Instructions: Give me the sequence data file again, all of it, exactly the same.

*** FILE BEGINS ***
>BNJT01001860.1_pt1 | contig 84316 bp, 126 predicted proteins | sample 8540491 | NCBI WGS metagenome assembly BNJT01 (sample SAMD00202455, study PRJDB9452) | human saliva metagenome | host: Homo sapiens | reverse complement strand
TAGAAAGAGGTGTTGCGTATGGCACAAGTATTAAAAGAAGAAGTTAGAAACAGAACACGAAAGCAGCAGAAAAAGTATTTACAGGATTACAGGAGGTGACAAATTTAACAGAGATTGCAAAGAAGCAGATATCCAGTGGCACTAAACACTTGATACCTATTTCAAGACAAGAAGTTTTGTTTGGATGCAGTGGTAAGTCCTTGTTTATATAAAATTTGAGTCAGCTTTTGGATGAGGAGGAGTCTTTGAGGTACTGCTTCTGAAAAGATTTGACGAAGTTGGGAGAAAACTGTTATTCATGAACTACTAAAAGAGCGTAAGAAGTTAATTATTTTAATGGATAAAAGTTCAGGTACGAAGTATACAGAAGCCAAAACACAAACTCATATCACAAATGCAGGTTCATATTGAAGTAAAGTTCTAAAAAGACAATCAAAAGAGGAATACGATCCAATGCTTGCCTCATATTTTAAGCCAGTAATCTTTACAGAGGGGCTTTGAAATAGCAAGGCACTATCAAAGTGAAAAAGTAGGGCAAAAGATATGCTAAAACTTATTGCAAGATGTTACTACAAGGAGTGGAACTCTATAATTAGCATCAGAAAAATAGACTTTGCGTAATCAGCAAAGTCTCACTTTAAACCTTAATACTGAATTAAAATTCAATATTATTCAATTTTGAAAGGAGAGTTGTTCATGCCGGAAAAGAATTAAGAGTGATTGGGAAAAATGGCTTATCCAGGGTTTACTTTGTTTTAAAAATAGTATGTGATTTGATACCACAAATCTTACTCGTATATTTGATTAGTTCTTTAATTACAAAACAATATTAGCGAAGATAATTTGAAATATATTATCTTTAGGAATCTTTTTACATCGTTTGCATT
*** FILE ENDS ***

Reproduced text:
>BNJT01001860.1_pt1 | contig 84316 bp, 126 predicted proteins | sample 8540491 | NCBI WGS metagenome assembly BNJT01 (sample SAMD00202455, study PRJDB9452) | human saliva metagenome | host: Homo sapiens | reverse complement strand
TAGAAAGAGGTGTTGCGTATGGCACAAGTATTAAAAGAAGAAGTTAGAAACAGAACACGAAAGCAGCAGAAAAAGTATTTACAGGATTACAGGAGGTGACAAATTTAACAGAGATTGCAAAGAAGCAGATATCCAGTGGCACTAAACACTTGATACCTATTTCAAGACAAGAAGTTTTGTTTGGATGCAGTGGTAAGTCCTTGTTTATATAAAATTTGAGTCAGCTTTTGGATGAGGAGGAGTCTTTGAGGTACTGCTTCTGAAAAGATTTGACGAAGTTGGGAGAAAACTGTTATTCATGAACTACTAAAAGAGCGTAAGAAGTTAATTATTTTAATGGATAAAAGTTCAGGTACGAAGTATACAGAAGCCAAAACACAAACTCATATCACAAATGCAGGTTCATATTGAAGTAAAGTTCTAAAAAGACAATCAAAAGAGGAATACGATCCAATGCTTGCCTCATATTTTAAGCCAGTAATCTTTACAGAGGGGCTTTGAAATAGCAAGGCACTATCAAAGTGAAAAAGTAGGGCAAAAGATATGCTAAAACTTATTGCAAGATGTTACTACAAGGAGTGGAACTCTATAATTAGCATCAGAAAAATAGACTTTGCGTAATCAGCAAAGTCTCACTTTAAACCTTAATACTGAATTAAAATTCAATATTATTCAATTTTGAAAGGAGAGTTGTTCATGCCGGAAAAGAATTAAGAGTGATTGGGAAAAATGGCTTATCCAGGGTTTACTTTGTTTTAAAAATAGTATGTGATTTGATACCACAAATCTTACTCGTATATTTGATTAGTTCTTTAATTACAAAACAATATTAGCGAAGATAATTTGAAATATATTATCTTTAGGAATCTTTTTACATCGTTTGCATT